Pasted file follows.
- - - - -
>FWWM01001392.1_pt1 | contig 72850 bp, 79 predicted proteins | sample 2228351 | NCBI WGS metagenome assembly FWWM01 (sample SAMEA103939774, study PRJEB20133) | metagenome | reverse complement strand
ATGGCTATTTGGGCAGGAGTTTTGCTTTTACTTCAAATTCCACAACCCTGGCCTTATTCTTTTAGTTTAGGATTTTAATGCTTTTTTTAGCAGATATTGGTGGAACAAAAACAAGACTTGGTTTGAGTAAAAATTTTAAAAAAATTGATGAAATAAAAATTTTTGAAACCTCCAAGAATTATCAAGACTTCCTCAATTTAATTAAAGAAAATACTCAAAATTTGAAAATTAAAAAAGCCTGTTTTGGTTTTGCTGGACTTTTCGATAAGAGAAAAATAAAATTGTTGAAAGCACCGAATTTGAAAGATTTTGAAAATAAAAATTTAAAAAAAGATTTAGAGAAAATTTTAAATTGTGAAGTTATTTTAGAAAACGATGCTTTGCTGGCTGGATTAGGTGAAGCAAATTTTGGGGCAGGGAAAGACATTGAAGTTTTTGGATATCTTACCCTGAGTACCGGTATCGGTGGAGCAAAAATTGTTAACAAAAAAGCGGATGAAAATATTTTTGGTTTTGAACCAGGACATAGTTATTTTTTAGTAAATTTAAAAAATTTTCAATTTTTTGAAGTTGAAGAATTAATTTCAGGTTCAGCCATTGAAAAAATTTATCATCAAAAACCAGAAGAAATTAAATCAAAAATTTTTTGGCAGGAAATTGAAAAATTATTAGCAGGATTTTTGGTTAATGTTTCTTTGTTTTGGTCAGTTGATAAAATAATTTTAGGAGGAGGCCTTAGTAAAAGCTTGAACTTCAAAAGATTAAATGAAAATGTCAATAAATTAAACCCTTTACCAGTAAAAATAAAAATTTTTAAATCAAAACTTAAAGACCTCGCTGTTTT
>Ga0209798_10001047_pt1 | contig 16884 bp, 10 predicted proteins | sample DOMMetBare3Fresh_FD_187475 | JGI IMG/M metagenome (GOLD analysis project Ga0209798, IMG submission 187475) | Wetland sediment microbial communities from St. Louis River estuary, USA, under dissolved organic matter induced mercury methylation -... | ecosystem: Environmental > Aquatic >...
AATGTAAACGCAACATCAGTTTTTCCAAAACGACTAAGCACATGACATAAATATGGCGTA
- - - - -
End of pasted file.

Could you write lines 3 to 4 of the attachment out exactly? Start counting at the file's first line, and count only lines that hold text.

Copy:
>Ga0209798_10001047_pt1 | contig 16884 bp, 10 predicted proteins | sample DOMMetBare3Fresh_FD_187475 | JGI IMG/M metagenome (GOLD analysis project Ga0209798, IMG submission 187475) | Wetland sediment microbial communities from St. Louis River estuary, USA, under dissolved organic matter induced mercury methylation -... | ecosystem: Environmental > Aquatic >...
AATGTAAACGCAACATCAGTTTTTCCAAAACGACTAAGCACATGACATAAATATGGCGTA